When AIG initially received $80 billion -- a decision that was the consequence of a very brief meeting of the president of the New York Fed, the secretary of the Treasury, perhaps Chairman Bernanke and arguably, some reports say, the chairman of Goldman Sachs -- $80 billion, virtually all of it flowed out to counterparties, $12.9 billion to Goldman Sachs.
Why did that happen? What questions were asked? Why did we need to pay 100 cents on the dollar on those transactions, if we had to pay anything? What would have happened to the financial system, had it not been paid?
These are the questions that should be pursued. Look, bonus is a real issue. It touches us viscerally. The real money and the real structural issue is the dynamic between AIG and the counterparties.
ZAKARIA: Because those payments are in the tens of billions of dollars. The bonuses are a few hundred million.
SPITZER: The bonuses we think are $164 million, give or take -- huge money. I mean, nobody should diminish that. These counterparty payments, tens and tens of billions of dollars.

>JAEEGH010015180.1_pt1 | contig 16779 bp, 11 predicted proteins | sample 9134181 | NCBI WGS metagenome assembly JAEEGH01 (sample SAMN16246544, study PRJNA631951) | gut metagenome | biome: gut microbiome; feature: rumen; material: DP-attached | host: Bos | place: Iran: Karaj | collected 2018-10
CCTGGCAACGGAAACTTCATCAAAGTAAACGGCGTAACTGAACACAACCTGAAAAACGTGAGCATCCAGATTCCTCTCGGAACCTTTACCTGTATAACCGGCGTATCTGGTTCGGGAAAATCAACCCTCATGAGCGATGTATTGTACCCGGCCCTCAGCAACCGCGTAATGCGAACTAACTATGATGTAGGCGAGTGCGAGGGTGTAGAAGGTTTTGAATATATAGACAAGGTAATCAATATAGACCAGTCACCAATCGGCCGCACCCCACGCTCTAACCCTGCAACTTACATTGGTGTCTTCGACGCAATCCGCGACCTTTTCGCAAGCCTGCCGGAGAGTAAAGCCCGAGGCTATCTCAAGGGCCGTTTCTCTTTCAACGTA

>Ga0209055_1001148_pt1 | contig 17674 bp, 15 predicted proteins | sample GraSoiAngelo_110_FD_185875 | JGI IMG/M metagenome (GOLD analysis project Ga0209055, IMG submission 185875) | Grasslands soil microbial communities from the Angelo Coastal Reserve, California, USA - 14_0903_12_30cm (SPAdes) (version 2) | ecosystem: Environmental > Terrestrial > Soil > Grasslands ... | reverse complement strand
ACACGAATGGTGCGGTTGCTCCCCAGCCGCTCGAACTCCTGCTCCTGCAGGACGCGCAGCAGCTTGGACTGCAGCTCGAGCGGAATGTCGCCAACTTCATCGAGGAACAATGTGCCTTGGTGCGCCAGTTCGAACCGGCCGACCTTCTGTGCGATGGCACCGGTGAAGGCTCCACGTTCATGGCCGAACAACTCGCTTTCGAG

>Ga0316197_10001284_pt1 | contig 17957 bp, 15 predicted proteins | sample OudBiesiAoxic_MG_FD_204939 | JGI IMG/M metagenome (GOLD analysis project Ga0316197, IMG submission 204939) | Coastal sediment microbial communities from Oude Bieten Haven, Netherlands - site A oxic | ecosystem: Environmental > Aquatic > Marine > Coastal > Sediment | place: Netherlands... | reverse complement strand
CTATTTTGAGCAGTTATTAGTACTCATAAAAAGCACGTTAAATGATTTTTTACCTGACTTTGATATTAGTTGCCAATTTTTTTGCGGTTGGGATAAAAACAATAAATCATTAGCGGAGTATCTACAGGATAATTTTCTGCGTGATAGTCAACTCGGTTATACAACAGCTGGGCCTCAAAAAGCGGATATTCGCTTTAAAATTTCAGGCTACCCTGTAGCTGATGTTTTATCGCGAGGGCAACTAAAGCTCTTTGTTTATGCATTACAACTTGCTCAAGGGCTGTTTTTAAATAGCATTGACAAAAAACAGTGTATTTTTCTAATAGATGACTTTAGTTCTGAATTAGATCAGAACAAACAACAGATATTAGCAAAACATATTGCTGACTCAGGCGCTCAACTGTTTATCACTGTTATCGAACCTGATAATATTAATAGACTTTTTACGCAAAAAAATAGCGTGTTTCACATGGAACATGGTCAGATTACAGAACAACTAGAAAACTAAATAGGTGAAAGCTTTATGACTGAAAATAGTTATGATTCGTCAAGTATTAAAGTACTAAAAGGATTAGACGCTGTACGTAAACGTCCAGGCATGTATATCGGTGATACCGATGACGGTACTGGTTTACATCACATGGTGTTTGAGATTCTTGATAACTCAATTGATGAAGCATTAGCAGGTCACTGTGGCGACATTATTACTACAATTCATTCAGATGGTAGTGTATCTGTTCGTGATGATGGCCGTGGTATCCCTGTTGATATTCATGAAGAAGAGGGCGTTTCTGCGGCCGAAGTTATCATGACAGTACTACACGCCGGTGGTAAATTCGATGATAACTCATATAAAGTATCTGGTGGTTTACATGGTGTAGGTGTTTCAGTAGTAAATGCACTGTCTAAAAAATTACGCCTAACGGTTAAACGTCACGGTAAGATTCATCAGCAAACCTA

ZAKARIA: And it, to your mind, it seems as though this taxpayer money may have been recklessly and unwisely paid off?
SPITZER: Well, it may be that a case could be made that it should have been paid.
But at a moment in our nation's history when everybody is being asked to bear a piece of the burden -- everybody -- people are being told work four days a week, not five. Sales taxes are going to go up.
Contracts are being broken and renegotiated for workers across America.
Our 401(k)s and our savings have been depleted by the recklessness of Wall Street.
For Goldman and the other counterparties not to be able to say, we can make do with only 50 cents on the dollar, 30 cents on the dollar, after we've already given Goldman a $25 billion cash infusion, they are sitting on vast amounts of cash on the sidelines -- which is their right, but they're going to invest it in due course, based upon their judgment -- for them, on top of all that to get another $12.9 billion in the dark without questions, after a meeting of this sort, is fundamentally wrong. And that is the nature of the inquiry that should be raised.
ZAKARIA: Is there, as far as you know, a congressional inquiry into these monies?
SPITZER: I do not know if there is or isn't. I certainly hope that Barney Frank, who is the chairman of the right committee, will do so.
He's a brilliant guy, a spectacular legislator and lawyer. I have absolute confidence that if he pokes at this, he will get to the bottom of it.